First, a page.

Why do my feet need support?

Since the human foot evolved without the benefit of Air Jordans, you would think it would be healthier without artificial support.

Is this a myth created by podiatrists?

Our feet could hold up without shoes, but because we’ve worn shoes all our lives, our skin is soft. At first, it would hurt everytime you stepped on something, but gradually, as the blisters go away and calluses form, you’d be able to take it. But they would get awfully dirty.

And I know it takes a long time for features to evolve, but we have probably been wearing footwear for at least 15,000 years.

I don’t know who first said “everyone’s a critic,” but I think it’s a really stupid saying.

Since the human foot evolved without the benefit of Air Jordans, you would think it would be healthier without artificial support.
Is this a myth created by podiatrists?

I personally go barefoot whenever possible, so yes, I see it that way.
The first part.
Not the second.
No myth, pods are doctors.

I also work on my feet, (meaning stand up or walk all day) and when necessary for protection, nothing beats a good pair of shoes. Sometimes I want something that can kick the shit outa concrete, and not be hurt.
And bare feet ain’t it.
And it ain’t just concrete that needs kicked, ice is just as hard.

Miles are just as hard, the wear rate is a little slower.

So, do those shoes hurt?
Everyone always say that.
I tell ‘em the shoes ain’t what feels the pain.
Gettin’ it yet?
Shoes are tools to protect your feet, when you need them. When you don’t need 'em, don’t wear 'em.
But when you need them, and it hurts to walk,
or run or whatever you do, and it hurts all the time, then, that’s what those doctors are for.

Now for some bs.
That means ‘basic science’ dammitt! Quit snickering!

One of the first things they’ll tell you, (po’ die’ a’ trist’s,) is to imagine walking on your hands all day.

While I always flashed back to my days in the circus, I still got the analogy.
‘Use plenty of chalk, that rope is slippery, keep your eyes on where you want to land, not that new babe in the spandex tights, and if you fuck this up again, you’re wearing the ‘Randy The Clown’ suit for the next two weeks.’

Oh well, it’s a living.

Let’s not forget, we evolved walking on soil and sand. Concrete and asphalt are relatively knew. Walking and running on these all day (like many of us do) can do damage to our feet. Shoes give us cushioning and support for when we walk on these surfaces.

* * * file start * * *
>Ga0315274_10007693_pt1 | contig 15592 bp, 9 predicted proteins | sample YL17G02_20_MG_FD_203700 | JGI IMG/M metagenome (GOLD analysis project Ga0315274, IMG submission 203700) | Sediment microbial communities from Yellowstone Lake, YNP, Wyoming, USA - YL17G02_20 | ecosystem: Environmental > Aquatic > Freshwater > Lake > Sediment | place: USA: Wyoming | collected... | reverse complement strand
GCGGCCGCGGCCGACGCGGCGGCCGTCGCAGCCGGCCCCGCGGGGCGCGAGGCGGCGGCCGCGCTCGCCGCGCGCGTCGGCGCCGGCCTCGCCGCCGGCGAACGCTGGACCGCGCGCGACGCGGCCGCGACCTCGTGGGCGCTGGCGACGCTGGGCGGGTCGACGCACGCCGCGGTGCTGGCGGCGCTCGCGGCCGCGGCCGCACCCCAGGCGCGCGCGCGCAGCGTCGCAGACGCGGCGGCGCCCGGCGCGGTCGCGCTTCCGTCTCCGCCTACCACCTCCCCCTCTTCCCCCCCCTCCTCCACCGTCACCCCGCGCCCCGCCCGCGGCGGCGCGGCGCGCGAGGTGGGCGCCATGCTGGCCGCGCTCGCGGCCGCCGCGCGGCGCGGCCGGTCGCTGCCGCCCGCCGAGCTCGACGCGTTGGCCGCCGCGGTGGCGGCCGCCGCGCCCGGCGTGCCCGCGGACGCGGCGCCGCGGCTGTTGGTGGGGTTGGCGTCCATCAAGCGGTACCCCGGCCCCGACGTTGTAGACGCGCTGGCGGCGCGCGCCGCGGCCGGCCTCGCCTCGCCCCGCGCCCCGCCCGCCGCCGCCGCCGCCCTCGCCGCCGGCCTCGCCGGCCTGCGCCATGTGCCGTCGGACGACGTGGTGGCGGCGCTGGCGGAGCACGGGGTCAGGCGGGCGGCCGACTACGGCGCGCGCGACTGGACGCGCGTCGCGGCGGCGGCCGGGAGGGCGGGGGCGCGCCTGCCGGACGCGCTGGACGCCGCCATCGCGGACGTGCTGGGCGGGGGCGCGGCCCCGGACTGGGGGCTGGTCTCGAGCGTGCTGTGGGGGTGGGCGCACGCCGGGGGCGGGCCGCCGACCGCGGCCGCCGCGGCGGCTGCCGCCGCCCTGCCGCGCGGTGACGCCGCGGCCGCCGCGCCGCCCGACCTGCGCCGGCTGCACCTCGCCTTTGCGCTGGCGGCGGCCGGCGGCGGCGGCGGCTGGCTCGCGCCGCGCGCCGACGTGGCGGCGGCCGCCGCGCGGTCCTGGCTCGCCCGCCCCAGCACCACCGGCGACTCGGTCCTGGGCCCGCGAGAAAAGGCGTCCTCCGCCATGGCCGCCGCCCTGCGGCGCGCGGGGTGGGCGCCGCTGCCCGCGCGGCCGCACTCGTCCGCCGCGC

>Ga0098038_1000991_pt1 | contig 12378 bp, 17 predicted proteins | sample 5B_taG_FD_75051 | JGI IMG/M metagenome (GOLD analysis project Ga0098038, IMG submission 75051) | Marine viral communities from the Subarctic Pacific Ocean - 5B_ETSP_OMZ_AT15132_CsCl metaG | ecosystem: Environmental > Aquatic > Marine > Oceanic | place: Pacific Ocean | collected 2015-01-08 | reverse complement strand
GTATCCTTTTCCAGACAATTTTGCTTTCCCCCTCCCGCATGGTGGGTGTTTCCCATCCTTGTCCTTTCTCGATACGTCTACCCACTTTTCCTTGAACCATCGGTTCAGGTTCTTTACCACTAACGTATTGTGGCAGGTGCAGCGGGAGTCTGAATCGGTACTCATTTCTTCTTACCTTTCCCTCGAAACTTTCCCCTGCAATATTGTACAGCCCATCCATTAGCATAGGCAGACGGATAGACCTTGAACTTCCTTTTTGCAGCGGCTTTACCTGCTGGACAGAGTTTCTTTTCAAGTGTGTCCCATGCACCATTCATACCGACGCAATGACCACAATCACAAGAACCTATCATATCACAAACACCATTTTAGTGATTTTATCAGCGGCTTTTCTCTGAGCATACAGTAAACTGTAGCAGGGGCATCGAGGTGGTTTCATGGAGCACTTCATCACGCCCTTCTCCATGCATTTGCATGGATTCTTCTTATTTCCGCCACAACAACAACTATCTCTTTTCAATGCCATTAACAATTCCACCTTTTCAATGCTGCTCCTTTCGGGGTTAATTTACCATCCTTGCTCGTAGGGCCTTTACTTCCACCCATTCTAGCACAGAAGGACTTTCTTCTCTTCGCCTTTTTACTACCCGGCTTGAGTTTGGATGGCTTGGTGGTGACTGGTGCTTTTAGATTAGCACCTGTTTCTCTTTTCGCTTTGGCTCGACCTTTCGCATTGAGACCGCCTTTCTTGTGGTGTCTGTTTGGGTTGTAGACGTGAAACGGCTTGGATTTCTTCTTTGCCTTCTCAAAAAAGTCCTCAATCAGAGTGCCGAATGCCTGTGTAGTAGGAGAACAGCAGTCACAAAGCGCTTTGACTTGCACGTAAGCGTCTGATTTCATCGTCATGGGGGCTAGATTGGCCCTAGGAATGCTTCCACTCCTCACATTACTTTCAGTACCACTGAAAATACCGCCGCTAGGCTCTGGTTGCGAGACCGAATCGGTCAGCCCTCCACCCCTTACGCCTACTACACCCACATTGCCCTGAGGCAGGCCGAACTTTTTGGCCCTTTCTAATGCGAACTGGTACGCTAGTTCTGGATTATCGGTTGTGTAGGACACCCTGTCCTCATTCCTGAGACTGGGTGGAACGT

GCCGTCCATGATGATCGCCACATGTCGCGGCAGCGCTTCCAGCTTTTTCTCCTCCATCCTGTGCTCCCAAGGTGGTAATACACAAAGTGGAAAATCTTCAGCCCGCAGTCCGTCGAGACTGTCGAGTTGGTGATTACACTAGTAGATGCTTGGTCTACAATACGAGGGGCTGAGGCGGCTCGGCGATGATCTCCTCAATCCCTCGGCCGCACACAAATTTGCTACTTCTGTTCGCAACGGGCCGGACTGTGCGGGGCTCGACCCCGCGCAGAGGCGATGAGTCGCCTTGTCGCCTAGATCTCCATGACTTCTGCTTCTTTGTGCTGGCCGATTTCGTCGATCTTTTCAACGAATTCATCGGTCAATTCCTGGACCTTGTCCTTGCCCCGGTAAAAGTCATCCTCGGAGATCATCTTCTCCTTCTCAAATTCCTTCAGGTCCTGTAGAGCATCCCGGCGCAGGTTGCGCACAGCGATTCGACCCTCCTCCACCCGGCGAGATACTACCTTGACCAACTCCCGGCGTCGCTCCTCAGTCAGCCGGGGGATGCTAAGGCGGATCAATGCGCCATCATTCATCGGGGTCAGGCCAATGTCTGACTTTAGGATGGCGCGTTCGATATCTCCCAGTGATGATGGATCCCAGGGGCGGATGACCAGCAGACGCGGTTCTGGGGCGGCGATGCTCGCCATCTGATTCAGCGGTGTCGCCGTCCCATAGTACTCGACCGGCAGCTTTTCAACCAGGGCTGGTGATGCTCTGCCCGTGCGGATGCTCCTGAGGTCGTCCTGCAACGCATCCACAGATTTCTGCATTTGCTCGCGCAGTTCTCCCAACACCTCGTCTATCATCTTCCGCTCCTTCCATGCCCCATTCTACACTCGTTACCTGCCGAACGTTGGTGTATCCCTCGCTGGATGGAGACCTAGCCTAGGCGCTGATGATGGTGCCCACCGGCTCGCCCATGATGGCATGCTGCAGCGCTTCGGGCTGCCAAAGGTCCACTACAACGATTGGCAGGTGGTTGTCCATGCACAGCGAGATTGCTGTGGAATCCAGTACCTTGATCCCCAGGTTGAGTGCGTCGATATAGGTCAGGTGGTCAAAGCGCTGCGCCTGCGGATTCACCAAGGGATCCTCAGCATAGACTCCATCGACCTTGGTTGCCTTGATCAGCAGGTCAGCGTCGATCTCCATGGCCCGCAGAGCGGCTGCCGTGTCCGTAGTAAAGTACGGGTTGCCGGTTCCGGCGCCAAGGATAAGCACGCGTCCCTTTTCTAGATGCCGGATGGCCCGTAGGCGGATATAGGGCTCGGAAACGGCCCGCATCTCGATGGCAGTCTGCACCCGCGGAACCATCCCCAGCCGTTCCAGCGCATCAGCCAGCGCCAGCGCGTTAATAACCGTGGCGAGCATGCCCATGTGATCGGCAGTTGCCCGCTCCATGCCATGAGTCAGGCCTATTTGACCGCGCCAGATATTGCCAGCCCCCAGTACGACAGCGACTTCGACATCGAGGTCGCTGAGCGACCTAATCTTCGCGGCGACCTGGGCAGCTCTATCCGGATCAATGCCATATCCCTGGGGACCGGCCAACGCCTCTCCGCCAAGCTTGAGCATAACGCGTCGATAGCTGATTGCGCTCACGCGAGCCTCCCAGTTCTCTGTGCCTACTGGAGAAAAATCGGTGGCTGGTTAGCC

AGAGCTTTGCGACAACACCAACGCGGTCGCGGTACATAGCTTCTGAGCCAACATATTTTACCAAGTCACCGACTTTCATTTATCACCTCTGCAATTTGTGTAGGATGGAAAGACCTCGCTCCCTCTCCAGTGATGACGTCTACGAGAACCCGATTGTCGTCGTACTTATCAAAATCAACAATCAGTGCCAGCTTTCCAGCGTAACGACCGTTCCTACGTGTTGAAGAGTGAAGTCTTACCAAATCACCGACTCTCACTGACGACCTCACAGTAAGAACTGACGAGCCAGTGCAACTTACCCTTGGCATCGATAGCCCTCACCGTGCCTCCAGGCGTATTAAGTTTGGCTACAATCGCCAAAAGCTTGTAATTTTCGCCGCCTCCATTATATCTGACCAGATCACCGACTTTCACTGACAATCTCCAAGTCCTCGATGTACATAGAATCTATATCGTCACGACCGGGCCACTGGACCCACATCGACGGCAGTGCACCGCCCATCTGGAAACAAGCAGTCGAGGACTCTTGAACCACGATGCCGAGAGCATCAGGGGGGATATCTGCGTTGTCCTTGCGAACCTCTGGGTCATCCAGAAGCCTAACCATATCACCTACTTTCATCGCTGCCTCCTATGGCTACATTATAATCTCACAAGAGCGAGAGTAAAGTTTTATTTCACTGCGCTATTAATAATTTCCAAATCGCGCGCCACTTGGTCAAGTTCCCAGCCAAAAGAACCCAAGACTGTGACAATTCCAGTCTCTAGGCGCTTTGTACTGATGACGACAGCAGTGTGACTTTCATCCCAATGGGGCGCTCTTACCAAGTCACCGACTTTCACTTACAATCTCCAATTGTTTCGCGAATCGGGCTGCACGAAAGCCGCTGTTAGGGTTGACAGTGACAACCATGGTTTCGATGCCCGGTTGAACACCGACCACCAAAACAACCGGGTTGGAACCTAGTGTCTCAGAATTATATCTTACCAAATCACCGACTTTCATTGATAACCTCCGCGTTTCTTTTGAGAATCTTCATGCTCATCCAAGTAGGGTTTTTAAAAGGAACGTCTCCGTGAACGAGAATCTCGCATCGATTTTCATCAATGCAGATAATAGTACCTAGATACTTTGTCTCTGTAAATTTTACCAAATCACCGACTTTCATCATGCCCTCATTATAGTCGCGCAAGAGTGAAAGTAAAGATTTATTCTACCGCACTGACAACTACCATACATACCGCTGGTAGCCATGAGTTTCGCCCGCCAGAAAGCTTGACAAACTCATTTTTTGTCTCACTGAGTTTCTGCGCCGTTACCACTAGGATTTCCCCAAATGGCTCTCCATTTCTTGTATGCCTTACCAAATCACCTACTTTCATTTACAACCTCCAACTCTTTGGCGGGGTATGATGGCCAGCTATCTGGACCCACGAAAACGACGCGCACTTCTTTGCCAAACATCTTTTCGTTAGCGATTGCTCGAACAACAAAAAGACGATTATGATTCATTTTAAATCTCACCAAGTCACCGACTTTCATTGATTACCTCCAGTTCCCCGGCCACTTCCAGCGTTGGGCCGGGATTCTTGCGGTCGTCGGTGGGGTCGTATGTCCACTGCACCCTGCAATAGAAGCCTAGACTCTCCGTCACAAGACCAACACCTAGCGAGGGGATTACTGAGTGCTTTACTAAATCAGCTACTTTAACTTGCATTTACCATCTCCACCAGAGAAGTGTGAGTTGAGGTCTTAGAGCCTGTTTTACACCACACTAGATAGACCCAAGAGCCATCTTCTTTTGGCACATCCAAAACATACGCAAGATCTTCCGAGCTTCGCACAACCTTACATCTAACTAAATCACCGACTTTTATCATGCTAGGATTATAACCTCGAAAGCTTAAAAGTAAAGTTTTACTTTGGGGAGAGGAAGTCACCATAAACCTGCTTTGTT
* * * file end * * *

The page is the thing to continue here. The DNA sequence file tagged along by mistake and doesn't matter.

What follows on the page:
Carpe hoc!

MrKnowItAll is right.

As it was explained to me by several different doctors: The arches in feet are natural shock absorbers, but they evolved for sand and loose dirt, and only occasional running (not very useful for hunting animals faster than yourself, so it’s mostly for escaping). Concrete, asphalt, and constant running or jumping cause foot problems, because the arches weren’t evolved for it and they wear out. This causes joint problems further up, because knees and hips weren’t evolved for that type of strain. They wear out too.

The (Army) doctors almost universally said that people should buy new shoes every two months, that people shouldn’t run more than two miles a day, three days a week (as if anyone had a choice…), and they should ask lots of questions about what type of shoes their feet need before they buy their shoes.

Revtim: Have you ever ran on concrete? dawnbird and MrKnowitall have it right, shoes protect our feet from the hard surfaces we all walk on every day. I go barefoot or in socks when im around the house, but going everywhere without shoes just inst practical :).

MrKnow, Dawnbird, and Doobidoobidoo :slight_smile: are RIGHT!

Pete: where did you get the idea that “…it takes a long time for features to evolve”. Just what were you trying to say? That if we wear shoes for a long enough time, our feet will “evolve” to the proper shape, or something like that?

I’ve noticed that my legs get used to one type of shoe, and when you switch to a different shoe, with a heel that’s maybe higher or lower, the leg muscles get sore.

You can’t easily sprain an ankle walking or running barefoot. You can with a shoe. For this reason they have that odd shape for the ankle. They only ankle support that really seems to work is a higher top and lacing, such as in skates, ski boots, rollerblades.

Our feet like our eyes, ears, backs, and even our immunosystem, benefit from help or support. I am farsighted and boy I am glad I have my prescription fitted glasses.

Where would I be without my dentist? Probably trying to gum mashed potatoes!

Good replies, all. Ever notice how common back problems are? Could it be that we are still getting used to walking upright?

I wonder if loverock has back problems.

Carpe hoc!

Evolution takes a while. Probably if basketball was invented 50,000 and basketball prowess significanly affected the chance of breeding, then we would all have feet that could endure pounding up and down the court for hours.
But, chances are, our ancestors used thier feet when needed, and sat down the rest of the time. Hence our adequate feet and overpadded posteriors.

Because you are wearing loafers.

Another thing, my legs aren’t the same length so they need support. One is a half inch longer than the other [most people have something like this].

To find out, lay on the floor, have someone at your feet pull your feet so you slide about 5-7" . have them put your ankles together and if the ankles match up, legs are the same length. some doc gave me the old neck twist [yuck] and then showed me my legs were teh same length after that. Which they were. But for a while anyway.